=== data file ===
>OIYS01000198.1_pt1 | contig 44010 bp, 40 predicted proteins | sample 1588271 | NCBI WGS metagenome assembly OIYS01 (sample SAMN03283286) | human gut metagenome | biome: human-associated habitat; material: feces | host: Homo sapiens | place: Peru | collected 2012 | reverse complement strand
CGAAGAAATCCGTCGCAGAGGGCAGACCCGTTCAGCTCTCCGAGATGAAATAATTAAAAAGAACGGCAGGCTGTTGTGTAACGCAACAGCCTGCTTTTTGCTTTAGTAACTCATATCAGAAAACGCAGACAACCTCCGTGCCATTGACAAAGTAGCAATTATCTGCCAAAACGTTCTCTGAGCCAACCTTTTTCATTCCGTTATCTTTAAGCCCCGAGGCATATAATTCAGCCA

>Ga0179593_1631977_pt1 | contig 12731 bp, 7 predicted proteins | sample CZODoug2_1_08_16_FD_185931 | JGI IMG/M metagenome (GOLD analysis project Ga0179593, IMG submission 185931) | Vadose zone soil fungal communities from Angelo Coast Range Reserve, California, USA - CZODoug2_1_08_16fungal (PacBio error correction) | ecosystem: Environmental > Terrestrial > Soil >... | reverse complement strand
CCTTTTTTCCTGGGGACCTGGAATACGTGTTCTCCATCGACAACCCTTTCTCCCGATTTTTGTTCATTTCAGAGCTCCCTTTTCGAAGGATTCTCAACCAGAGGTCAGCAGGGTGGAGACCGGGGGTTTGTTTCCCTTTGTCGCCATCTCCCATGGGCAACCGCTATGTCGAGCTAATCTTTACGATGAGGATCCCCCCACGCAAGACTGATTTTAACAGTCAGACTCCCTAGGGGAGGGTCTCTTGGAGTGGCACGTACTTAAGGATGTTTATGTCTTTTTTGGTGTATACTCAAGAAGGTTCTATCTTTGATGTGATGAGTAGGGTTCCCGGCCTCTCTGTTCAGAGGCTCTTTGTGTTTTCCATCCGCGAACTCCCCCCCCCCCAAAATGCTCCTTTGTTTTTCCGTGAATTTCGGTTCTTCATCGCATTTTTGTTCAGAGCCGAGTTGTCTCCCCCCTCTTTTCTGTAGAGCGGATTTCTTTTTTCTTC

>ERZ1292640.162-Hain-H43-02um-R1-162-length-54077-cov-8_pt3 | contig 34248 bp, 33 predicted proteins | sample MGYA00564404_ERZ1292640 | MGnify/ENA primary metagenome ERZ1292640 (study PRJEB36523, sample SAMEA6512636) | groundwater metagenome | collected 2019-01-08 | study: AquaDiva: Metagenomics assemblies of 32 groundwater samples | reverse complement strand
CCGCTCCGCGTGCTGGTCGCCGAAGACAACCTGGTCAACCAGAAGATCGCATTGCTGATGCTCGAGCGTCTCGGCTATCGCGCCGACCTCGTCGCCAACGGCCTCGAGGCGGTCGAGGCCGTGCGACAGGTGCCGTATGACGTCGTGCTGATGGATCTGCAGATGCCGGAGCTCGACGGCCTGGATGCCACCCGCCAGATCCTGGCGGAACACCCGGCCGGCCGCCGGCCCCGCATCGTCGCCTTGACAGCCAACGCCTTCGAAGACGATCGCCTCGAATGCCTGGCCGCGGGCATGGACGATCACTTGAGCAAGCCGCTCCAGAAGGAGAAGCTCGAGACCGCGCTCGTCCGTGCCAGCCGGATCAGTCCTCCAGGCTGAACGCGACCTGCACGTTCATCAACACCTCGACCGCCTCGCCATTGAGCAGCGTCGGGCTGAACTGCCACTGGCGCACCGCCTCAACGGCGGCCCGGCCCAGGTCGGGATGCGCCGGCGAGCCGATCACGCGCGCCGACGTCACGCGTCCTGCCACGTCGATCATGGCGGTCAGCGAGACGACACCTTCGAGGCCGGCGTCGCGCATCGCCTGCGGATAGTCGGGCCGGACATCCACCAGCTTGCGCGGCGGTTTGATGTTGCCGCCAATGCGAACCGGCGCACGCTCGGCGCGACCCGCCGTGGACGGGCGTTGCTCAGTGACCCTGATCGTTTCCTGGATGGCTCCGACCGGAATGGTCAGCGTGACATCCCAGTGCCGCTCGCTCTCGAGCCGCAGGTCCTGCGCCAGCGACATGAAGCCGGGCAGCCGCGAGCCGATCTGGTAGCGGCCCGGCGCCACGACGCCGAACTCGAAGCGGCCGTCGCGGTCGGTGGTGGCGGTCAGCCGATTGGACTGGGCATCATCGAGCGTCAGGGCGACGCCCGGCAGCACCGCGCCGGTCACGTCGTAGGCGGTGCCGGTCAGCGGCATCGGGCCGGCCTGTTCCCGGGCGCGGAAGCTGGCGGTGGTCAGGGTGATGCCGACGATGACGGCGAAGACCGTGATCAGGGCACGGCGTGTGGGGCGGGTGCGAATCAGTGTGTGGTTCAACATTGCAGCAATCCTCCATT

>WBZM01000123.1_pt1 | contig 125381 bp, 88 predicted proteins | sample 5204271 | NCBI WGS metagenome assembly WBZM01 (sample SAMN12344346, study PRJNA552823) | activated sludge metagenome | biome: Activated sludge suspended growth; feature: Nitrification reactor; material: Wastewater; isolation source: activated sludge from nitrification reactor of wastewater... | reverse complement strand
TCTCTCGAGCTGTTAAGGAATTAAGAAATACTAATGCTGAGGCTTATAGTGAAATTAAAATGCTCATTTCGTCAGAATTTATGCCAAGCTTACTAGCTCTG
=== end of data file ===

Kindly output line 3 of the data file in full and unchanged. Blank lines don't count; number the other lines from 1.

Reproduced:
>Ga0179593_1631977_pt1 | contig 12731 bp, 7 predicted proteins | sample CZODoug2_1_08_16_FD_185931 | JGI IMG/M metagenome (GOLD analysis project Ga0179593, IMG submission 185931) | Vadose zone soil fungal communities from Angelo Coast Range Reserve, California, USA - CZODoug2_1_08_16fungal (PacBio error correction) | ecosystem: Environmental > Terrestrial > Soil >... | reverse complement strand